“Bone broth? What’s that?” I remember asking my partner Brian Balfour when he mentioned what his friend Justin Mares was working on. Justin was part of a group of customer acquisition experts that Brian has known for a number of years and was so impressed by him that he was convinced that anything Justin would work should be invested in. Despite having no idea what bone broth was at the time, we decided to stick with one of the key principles that guided our investing — people first– so we invested in Justin and his brother’s company Kettle and Fire.

I am glad that we did. A few weeks ago, K&F announced an $8M round led by what many consider to be one the best CPG focused venture fund — Cavu Ventures.

Looking back on the investment, on Justin and his team’s progress, there are two characteristics about the Kettle and Fire founding team that I have come to appreciate – a truly thoughtful approach to managing cash and fundamental belief in the mission of the company.

In an age of massive financings and companies that allow their spending to get ahead of their traction, I am extremely impressed with how much Justin and his team at Kettle and Fire were able to accomplish with a relatively small amount of equity raised (approx. $900k seed round). Kettle and Fire’s grass-fed, shelf stable bone broth and bone broth based soups are sold online and nationally at Whole Foods, Sprouts, Wegmans, etc. Justin and his team have been extremely cash efficient and thoughtful about managing inventory, their marketing spending, and hiring only when necessary.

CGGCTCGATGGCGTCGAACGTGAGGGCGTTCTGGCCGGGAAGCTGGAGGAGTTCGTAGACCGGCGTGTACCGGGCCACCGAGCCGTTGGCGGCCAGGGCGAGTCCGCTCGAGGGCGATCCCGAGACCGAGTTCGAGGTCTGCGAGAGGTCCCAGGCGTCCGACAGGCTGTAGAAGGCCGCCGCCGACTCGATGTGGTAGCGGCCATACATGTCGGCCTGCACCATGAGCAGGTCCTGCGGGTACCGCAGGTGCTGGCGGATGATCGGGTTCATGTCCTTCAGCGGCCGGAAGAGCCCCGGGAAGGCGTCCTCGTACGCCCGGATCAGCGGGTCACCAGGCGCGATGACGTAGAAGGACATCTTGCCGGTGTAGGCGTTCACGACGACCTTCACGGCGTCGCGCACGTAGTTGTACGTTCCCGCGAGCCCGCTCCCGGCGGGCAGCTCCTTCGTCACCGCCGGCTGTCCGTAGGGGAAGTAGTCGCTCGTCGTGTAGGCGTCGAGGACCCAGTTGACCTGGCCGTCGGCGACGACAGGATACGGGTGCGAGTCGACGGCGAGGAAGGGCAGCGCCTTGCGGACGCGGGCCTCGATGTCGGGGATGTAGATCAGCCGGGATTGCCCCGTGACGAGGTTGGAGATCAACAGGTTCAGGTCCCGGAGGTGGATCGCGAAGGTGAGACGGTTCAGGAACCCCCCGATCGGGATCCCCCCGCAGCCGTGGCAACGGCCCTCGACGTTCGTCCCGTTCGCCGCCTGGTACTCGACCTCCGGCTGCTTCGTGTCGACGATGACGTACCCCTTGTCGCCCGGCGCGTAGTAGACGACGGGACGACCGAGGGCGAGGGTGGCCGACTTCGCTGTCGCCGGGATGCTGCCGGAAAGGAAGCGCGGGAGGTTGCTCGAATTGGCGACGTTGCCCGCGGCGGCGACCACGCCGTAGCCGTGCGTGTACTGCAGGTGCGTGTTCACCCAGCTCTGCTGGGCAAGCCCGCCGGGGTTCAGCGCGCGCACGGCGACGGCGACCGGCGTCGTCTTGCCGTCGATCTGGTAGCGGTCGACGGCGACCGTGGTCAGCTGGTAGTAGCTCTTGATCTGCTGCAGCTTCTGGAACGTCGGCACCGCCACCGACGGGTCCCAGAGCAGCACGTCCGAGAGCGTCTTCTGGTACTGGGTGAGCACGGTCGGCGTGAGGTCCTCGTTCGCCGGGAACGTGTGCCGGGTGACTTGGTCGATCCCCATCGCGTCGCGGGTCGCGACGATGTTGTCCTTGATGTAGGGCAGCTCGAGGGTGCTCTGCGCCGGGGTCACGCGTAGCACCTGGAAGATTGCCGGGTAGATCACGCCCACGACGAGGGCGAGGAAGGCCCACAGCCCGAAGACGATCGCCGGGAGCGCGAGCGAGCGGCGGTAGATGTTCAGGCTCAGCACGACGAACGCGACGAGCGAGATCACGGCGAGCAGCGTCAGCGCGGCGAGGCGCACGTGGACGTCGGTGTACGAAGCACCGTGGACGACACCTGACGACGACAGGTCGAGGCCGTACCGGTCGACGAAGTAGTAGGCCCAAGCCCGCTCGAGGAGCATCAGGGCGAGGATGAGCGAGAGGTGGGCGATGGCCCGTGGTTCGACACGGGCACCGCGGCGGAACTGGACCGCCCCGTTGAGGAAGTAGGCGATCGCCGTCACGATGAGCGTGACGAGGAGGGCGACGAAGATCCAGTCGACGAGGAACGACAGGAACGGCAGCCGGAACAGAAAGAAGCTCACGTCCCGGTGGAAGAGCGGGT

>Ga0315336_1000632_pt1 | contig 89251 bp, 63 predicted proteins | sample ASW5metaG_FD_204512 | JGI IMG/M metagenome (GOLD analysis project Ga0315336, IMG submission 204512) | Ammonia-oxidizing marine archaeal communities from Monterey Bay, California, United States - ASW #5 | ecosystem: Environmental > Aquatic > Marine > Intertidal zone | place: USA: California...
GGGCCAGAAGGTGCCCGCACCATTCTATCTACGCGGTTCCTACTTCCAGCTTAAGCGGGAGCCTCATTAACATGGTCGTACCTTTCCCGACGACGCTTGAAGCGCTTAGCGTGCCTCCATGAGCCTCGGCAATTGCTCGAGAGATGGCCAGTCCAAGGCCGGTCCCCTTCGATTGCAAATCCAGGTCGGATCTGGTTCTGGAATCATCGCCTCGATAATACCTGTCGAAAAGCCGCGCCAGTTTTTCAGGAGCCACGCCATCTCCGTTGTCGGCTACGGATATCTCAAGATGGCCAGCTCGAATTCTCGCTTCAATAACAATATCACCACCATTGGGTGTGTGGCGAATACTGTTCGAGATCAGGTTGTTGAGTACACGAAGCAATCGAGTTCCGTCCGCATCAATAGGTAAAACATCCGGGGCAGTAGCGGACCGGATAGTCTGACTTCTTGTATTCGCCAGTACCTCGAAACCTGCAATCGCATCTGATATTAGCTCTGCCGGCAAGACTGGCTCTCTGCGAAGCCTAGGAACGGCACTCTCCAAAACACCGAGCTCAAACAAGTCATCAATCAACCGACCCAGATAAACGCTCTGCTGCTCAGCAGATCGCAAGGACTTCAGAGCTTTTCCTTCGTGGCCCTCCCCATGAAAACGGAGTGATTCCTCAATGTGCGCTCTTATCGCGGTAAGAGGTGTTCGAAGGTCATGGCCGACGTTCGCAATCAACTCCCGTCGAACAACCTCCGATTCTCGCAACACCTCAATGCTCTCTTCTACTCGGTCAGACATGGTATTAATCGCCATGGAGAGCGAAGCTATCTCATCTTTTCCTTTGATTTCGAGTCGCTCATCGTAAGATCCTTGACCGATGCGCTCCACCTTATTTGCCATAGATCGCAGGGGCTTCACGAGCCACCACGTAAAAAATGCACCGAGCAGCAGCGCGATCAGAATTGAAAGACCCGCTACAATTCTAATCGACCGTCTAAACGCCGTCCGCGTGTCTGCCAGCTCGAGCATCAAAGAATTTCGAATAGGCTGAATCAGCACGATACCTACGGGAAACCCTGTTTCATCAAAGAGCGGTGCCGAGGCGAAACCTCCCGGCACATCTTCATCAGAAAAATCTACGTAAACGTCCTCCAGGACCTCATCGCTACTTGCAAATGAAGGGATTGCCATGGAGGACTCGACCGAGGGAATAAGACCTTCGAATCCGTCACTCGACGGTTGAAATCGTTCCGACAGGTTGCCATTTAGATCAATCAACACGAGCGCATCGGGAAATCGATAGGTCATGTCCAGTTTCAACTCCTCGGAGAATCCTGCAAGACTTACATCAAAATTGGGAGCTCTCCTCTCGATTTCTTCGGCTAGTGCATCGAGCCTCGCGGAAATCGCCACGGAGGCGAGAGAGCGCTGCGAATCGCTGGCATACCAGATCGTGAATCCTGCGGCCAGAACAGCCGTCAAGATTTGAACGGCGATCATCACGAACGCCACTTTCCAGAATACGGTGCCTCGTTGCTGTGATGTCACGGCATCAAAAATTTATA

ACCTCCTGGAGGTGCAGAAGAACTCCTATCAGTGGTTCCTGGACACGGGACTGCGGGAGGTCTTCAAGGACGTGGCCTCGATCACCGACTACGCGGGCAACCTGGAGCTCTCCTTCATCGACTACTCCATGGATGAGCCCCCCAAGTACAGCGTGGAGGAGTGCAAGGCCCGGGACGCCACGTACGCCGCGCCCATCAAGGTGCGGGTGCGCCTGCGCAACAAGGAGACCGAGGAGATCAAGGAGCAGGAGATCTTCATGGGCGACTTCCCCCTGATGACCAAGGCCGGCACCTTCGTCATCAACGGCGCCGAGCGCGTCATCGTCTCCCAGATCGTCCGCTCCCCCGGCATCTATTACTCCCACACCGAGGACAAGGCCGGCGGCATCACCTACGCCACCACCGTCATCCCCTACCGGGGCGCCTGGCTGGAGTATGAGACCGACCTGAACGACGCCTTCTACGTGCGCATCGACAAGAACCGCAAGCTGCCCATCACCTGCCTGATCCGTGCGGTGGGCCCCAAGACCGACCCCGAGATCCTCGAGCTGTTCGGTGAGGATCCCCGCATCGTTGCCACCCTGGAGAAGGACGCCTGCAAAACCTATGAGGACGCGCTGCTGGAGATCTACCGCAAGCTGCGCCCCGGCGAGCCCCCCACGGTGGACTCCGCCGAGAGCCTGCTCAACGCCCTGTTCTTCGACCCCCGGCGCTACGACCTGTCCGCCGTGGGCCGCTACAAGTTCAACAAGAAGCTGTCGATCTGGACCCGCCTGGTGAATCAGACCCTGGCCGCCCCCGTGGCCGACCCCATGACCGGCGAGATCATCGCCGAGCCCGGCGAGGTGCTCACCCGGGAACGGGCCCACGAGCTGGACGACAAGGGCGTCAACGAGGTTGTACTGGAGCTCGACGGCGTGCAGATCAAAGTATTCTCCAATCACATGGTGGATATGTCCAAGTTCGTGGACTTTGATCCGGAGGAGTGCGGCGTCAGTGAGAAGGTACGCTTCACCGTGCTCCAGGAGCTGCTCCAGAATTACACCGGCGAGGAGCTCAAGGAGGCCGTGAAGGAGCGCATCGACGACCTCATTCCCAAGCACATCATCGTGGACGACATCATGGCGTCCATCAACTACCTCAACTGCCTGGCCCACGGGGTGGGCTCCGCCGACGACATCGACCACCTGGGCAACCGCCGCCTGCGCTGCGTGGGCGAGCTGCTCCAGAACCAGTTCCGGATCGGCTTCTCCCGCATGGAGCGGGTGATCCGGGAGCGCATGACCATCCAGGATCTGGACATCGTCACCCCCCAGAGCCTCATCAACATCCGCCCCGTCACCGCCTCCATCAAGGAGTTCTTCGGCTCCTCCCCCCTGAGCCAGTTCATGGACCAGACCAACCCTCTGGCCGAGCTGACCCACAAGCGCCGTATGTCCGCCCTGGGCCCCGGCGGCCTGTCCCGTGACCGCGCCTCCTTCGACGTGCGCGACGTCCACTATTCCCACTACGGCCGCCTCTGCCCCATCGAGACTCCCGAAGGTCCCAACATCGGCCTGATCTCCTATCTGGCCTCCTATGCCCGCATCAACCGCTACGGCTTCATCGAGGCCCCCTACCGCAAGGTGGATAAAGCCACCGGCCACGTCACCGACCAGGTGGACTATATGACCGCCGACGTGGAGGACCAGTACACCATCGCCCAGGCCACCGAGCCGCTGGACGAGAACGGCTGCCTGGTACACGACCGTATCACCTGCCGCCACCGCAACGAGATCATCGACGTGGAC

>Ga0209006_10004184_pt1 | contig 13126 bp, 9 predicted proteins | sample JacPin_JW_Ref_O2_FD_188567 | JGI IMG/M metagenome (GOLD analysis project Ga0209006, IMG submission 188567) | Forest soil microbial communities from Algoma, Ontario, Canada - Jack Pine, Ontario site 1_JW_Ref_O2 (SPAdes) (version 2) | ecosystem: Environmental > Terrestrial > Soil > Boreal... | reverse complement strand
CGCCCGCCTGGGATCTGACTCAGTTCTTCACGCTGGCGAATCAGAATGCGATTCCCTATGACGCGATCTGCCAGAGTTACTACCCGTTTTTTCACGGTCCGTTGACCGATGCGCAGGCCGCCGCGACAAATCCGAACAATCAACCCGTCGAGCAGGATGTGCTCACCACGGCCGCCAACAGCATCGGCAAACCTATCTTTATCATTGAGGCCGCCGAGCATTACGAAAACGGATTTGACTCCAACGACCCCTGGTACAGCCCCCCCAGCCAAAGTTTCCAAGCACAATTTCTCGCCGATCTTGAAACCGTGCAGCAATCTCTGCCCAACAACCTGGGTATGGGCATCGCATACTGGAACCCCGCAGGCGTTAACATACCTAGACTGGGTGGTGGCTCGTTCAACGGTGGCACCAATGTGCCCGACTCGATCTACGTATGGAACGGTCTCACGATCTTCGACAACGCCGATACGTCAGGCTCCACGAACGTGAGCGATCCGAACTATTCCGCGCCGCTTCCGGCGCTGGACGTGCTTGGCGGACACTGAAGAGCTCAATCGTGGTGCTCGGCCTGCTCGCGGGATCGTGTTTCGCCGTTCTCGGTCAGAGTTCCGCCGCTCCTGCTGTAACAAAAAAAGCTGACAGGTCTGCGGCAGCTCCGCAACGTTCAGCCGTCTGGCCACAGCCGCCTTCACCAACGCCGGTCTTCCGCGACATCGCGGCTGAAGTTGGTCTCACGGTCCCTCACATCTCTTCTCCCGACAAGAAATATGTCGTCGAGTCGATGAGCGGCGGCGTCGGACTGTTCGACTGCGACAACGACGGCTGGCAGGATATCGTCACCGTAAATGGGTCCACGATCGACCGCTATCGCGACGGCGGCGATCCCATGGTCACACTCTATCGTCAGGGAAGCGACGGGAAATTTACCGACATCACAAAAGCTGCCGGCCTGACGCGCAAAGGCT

The company’s fundraising strategy has been equally as deliberate. While it is clear to Justin now that there is a large opportunity in his category, it was not always obvious how large an opportunity Kettle and Fire was going after. Hence, Justin made sure to focus on sustainability early on. He only decided to raise capital when he had grown substantially and he clearly saw the signals of a larger market opportunity that merited the additional capital infusion. Beyond setting up sustainable practices and good habits at the company, this measured approach to growth was great for all shareholders as Justin was able to build enterprise value, thus making his capital raise less dilutive.

Finally, Justin and his brother are extremely mission driven and we have spoken at length about our broken healthcare and industrialized food system. They operate Kettle and Fire hoping to fix these wrongs. The company has strict standards around how the animals are raised and made sure that cattle are fed 100% grass-fed diets with no antibiotics or hormones. Kettle and Fire is shipped in eco-friendly packaging unlike many other CGP products today.

We are glad to have stuck to our principles and backed Justin and his team.